WATER Kids may enjoy kayaking and canoeing, but easing them into boating is key

By Paul Clark WNC Parent contributor


hildren take to the water naturally, so naturally, they’re interested in boating around on top. Starting them gradually is the best way to make sure they keep themselves out of trouble, area water skills teachers said. With a little common sense, a healthy respect for the water and the right equipment, children can learn to pilot their own kayaks or canoes as easily as they can a bicycle. And as with bikes, once they know how, they’ll never forget, longtime paddlers said. “Kids love being out on the water,” said Eli Helbert, an Asheville-based, three-time open canoe world champion who teaches canoeing skills around the world. “They can drag their paddles and look for bugs. Whitewater is the least exciting part for kids. They’d rather see the bald eagles on the French Broad River, or the blue herons and wild turkeys.” The first rule of thumb is that children know how to swim, he said. Nothing protects a child more than her ability to keep her head above water and her body moving toward a safe place in the water. And it’s imperative for children (and adults) to wear personal floatation devices when they’re in a boat, Helbert said. He makes his children wear helmets not only for the rocks in the river but also because of the oars in the boat. “You never know what might hit you,” he said. “If


Eli Helbert, rear, says his daughter Sage Fish, foreground, has taken naturally to being in boats because he taught her water safety early on. GREAT SMOKIES PHOTOGRAPHY/SPECIAL TO WNC PARENT

you’re jumping onto the bank, you might hit your head on a (low-lying) limb.” Under adult supervision, children as young as 5 or 6 can easily pilot “sit-on-top” kayaks in standing water, such as in a lake, said Grant Bullard, owner and director of Gwynn Valley Camp in Brevard. These kayaks don’t have the confining skirts that more advanced kayaks have to keep water out of the boat. Make sure the kayak and the paddle fit the child, Bullard said (ask a boating professional for help). It’s important that the child be comfortable in the floatation device, so Helbert suggests letting them wear it while playing in the water. Have them swim or dogpaddle in it between adults, he said. He advises starting children in a canoe or kayak on flat water, such as a pond or a lake like Lake Julian or Lake Powatan. Don’t let them get too far from shore, and don’t let them get cold and shivery, because then they won’t like boating, Helbert said. “About 9 or 10 is the age when we can really work with them,” said Sid Cullipher, program director of Headwaters Outfitters Outdoor Adventures in Rosman. “That’s when kids understand the importance of getting in the right swim position (feet-first) if they go overboard in a river, he said. They understand why it’s crucial,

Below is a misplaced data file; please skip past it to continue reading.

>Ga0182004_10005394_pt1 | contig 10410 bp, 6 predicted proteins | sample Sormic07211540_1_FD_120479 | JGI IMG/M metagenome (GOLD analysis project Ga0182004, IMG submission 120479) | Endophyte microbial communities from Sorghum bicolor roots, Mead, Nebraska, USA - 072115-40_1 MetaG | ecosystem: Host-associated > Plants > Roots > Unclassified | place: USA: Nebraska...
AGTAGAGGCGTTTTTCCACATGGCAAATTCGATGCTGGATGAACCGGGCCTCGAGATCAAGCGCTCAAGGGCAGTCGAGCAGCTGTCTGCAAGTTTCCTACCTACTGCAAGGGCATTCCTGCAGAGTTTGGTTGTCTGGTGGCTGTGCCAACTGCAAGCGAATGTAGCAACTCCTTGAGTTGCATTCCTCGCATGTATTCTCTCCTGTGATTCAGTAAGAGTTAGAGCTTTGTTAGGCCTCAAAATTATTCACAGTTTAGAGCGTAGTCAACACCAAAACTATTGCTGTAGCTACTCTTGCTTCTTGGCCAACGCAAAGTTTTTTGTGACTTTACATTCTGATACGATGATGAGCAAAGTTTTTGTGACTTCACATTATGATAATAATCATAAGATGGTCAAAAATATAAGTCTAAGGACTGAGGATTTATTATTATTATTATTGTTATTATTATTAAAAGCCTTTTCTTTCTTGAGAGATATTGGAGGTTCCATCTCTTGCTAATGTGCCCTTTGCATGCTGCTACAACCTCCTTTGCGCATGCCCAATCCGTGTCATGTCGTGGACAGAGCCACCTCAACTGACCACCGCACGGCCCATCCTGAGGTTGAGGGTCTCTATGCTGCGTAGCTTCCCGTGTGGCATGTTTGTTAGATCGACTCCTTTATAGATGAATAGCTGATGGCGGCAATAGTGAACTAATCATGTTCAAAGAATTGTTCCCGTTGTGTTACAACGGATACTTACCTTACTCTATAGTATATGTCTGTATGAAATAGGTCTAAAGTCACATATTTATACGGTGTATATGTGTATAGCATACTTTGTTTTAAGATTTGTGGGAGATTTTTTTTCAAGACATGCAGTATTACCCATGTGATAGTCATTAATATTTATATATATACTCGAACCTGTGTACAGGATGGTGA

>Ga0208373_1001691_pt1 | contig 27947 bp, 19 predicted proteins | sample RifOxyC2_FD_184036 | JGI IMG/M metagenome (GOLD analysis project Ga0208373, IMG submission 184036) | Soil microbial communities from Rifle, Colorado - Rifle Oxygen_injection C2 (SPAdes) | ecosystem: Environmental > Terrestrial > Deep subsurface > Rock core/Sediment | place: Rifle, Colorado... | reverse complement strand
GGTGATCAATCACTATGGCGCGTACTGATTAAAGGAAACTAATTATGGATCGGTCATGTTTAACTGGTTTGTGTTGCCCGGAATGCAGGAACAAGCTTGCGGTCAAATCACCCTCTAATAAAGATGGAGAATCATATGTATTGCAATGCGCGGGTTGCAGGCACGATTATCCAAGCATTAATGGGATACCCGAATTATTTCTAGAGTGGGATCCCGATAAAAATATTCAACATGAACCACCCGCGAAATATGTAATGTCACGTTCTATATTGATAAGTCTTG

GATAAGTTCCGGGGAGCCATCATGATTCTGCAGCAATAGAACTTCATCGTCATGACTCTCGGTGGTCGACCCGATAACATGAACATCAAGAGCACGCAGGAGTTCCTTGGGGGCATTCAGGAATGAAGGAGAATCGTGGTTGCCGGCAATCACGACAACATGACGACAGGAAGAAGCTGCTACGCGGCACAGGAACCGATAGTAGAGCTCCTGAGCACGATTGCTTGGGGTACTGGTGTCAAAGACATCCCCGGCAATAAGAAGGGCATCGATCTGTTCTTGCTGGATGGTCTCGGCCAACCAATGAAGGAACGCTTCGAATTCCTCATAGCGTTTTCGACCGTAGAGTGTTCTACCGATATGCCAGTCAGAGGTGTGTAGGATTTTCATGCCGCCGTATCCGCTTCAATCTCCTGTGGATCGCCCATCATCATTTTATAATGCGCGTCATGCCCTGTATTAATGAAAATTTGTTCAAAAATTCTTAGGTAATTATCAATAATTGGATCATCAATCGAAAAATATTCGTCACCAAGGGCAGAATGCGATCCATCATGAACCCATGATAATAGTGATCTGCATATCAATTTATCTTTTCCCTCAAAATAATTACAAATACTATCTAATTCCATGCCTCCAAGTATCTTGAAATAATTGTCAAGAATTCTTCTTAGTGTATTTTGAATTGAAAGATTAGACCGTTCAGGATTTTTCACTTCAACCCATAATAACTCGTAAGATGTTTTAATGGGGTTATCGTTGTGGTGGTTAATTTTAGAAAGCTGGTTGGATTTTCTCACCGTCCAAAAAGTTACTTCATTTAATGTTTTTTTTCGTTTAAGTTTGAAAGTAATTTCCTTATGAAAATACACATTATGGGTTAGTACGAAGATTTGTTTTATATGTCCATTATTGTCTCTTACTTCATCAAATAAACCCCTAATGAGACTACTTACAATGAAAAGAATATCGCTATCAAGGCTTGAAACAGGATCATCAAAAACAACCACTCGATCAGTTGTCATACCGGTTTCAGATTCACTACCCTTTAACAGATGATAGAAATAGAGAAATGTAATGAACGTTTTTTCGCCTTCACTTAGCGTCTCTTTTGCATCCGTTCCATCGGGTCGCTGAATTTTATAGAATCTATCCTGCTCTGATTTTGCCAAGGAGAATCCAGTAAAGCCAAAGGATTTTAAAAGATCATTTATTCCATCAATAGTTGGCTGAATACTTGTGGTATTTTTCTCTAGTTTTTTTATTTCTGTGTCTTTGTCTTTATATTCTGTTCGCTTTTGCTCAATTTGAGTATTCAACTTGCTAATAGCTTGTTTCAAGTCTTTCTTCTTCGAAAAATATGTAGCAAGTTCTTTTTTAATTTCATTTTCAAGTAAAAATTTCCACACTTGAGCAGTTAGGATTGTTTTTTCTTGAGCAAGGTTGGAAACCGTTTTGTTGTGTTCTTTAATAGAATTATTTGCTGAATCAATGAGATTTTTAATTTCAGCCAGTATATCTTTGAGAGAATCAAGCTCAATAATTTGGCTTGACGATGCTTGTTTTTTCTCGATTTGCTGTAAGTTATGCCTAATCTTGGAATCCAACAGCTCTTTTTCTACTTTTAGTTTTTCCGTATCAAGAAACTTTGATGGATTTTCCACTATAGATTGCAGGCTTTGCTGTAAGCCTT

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if they fall out, to get behind the boat (so it won’t slam them into a rock). And why it’s important to stay away from trees that lean into the water (the current flowing through the submerged branches can entangle a boat). Kayaks, which can be paddled from both sides, might be easier for kids to start out in than canoes, which are propelled from one side, Cullipher said. One of Helbert’s favorite canoe trips with children is on the French Broad River between Bent Creek and Hominy Creek. It’s a flat, two-hour float with little action other than the current. The French Broad between Brevard and Asheville has lots of flat sections, he said. In Sylva, the Tuckaseegee River is great for kids. The lower Green River toward Hendersonville is also good, he said. “The kids that learn about boats early are better off than the ones that start later,” Helbert said. “They’re more comfortable with being on the water. It’s not such a scary place for them.” “There’s almost a fearlessness with the kids. They have a sense that this is just plain fun,” Cullipher said. “For kids, it’s all about play. So (being on the water) becomes a natural progression of learning skills to have even more fun.”